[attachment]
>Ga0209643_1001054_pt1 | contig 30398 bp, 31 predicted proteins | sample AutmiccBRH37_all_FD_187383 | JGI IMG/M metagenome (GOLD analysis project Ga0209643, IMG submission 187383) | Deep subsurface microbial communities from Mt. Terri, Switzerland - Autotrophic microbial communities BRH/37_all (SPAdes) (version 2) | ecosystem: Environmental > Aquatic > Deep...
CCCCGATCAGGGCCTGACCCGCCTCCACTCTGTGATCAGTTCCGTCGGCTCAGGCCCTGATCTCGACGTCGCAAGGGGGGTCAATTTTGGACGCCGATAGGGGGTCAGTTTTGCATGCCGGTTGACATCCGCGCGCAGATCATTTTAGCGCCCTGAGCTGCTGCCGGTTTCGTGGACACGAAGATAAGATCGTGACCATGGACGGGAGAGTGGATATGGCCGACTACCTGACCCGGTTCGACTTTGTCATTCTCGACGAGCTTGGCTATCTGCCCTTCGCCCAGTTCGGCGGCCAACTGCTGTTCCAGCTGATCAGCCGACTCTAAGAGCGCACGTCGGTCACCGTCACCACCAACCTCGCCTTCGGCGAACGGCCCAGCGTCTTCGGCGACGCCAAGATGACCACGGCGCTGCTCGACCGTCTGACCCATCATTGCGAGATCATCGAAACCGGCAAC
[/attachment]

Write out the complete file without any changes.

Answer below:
>Ga0209643_1001054_pt1 | contig 30398 bp, 31 predicted proteins | sample AutmiccBRH37_all_FD_187383 | JGI IMG/M metagenome (GOLD analysis project Ga0209643, IMG submission 187383) | Deep subsurface microbial communities from Mt. Terri, Switzerland - Autotrophic microbial communities BRH/37_all (SPAdes) (version 2) | ecosystem: Environmental > Aquatic > Deep...
CCCCGATCAGGGCCTGACCCGCCTCCACTCTGTGATCAGTTCCGTCGGCTCAGGCCCTGATCTCGACGTCGCAAGGGGGGTCAATTTTGGACGCCGATAGGGGGTCAGTTTTGCATGCCGGTTGACATCCGCGCGCAGATCATTTTAGCGCCCTGAGCTGCTGCCGGTTTCGTGGACACGAAGATAAGATCGTGACCATGGACGGGAGAGTGGATATGGCCGACTACCTGACCCGGTTCGACTTTGTCATTCTCGACGAGCTTGGCTATCTGCCCTTCGCCCAGTTCGGCGGCCAACTGCTGTTCCAGCTGATCAGCCGACTCTAAGAGCGCACGTCGGTCACCGTCACCACCAACCTCGCCTTCGGCGAACGGCCCAGCGTCTTCGGCGACGCCAAGATGACCACGGCGCTGCTCGACCGTCTGACCCATCATTGCGAGATCATCGAAACCGGCAAC